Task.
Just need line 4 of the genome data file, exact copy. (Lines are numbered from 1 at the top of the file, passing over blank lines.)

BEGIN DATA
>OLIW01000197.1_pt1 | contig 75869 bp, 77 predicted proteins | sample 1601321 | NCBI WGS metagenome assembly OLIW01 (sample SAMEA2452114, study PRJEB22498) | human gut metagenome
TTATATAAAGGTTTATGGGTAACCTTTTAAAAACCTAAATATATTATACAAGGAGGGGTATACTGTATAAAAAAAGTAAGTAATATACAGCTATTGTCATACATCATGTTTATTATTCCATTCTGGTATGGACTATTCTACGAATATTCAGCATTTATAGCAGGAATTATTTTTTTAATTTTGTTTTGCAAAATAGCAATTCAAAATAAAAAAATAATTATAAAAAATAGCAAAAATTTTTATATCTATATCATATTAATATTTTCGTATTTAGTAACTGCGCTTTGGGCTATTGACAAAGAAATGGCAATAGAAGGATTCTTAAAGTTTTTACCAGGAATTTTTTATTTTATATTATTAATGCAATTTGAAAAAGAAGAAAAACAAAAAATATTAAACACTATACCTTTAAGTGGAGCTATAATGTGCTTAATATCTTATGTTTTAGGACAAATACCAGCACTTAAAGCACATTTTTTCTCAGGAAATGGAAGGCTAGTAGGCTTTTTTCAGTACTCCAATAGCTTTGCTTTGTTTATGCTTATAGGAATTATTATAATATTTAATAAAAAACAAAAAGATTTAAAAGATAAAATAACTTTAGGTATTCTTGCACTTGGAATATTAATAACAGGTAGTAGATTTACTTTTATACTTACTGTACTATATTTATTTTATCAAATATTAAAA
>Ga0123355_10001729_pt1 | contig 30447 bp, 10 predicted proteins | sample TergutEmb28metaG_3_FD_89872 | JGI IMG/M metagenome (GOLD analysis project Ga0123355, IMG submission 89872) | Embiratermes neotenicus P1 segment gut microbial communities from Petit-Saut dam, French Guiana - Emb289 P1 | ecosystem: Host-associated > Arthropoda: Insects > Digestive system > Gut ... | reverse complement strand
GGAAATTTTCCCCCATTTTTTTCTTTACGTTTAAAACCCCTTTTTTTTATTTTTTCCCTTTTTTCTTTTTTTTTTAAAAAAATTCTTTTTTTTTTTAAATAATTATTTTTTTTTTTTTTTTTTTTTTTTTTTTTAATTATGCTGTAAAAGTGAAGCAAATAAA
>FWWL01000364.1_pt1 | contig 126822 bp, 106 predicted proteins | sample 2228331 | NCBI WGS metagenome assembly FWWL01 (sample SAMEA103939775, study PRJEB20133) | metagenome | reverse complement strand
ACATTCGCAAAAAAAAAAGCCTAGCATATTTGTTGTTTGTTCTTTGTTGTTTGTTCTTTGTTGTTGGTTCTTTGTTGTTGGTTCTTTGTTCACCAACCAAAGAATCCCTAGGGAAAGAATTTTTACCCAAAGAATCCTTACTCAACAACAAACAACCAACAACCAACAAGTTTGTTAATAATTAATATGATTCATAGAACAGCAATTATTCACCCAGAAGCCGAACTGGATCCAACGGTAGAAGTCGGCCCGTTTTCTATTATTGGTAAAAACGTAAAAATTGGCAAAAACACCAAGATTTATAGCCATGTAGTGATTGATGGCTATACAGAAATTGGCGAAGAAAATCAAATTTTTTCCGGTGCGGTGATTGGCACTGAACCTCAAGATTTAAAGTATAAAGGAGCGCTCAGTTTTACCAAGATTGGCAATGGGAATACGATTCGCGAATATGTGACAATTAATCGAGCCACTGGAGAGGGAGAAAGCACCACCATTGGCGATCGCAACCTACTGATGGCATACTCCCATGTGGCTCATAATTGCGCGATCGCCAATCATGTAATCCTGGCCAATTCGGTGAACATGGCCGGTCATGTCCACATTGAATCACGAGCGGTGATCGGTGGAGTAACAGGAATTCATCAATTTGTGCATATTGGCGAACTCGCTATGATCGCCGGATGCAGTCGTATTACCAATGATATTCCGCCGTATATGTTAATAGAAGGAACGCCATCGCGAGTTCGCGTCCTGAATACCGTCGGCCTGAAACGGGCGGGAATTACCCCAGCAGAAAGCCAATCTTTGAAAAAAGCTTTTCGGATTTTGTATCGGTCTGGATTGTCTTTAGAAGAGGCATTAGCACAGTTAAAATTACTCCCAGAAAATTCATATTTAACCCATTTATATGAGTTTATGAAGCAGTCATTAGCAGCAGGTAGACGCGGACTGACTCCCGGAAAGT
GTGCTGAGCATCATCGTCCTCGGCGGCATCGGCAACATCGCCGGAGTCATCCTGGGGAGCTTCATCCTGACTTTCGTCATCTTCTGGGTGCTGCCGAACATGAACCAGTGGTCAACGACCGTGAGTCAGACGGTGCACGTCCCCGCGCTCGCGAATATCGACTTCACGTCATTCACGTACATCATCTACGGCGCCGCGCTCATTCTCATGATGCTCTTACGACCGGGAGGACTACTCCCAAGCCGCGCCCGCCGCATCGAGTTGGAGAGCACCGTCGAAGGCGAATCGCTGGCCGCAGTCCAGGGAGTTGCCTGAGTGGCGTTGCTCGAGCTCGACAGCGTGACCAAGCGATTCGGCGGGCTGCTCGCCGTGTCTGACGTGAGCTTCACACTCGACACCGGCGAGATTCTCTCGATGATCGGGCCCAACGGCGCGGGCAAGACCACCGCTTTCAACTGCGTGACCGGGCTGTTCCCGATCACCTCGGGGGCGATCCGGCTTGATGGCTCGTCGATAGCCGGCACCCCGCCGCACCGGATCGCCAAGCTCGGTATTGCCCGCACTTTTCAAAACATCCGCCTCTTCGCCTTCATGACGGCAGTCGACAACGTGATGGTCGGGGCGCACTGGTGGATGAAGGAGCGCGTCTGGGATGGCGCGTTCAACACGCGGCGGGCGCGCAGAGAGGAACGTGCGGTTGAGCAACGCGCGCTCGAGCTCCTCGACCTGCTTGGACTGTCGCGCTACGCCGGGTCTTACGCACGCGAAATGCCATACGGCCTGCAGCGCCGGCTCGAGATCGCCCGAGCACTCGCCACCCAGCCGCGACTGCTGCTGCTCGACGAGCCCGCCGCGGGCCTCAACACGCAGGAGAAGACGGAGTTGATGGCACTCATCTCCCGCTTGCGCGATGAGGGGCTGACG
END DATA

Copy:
GGAAATTTTCCCCCATTTTTTTCTTTACGTTTAAAACCCCTTTTTTTTATTTTTTCCCTTTTTTCTTTTTTTTTTAAAAAAATTCTTTTTTTTTTTAAATAATTATTTTTTTTTTTTTTTTTTTTTTTTTTTTTAATTATGCTGTAAAAGTGAAGCAAATAAA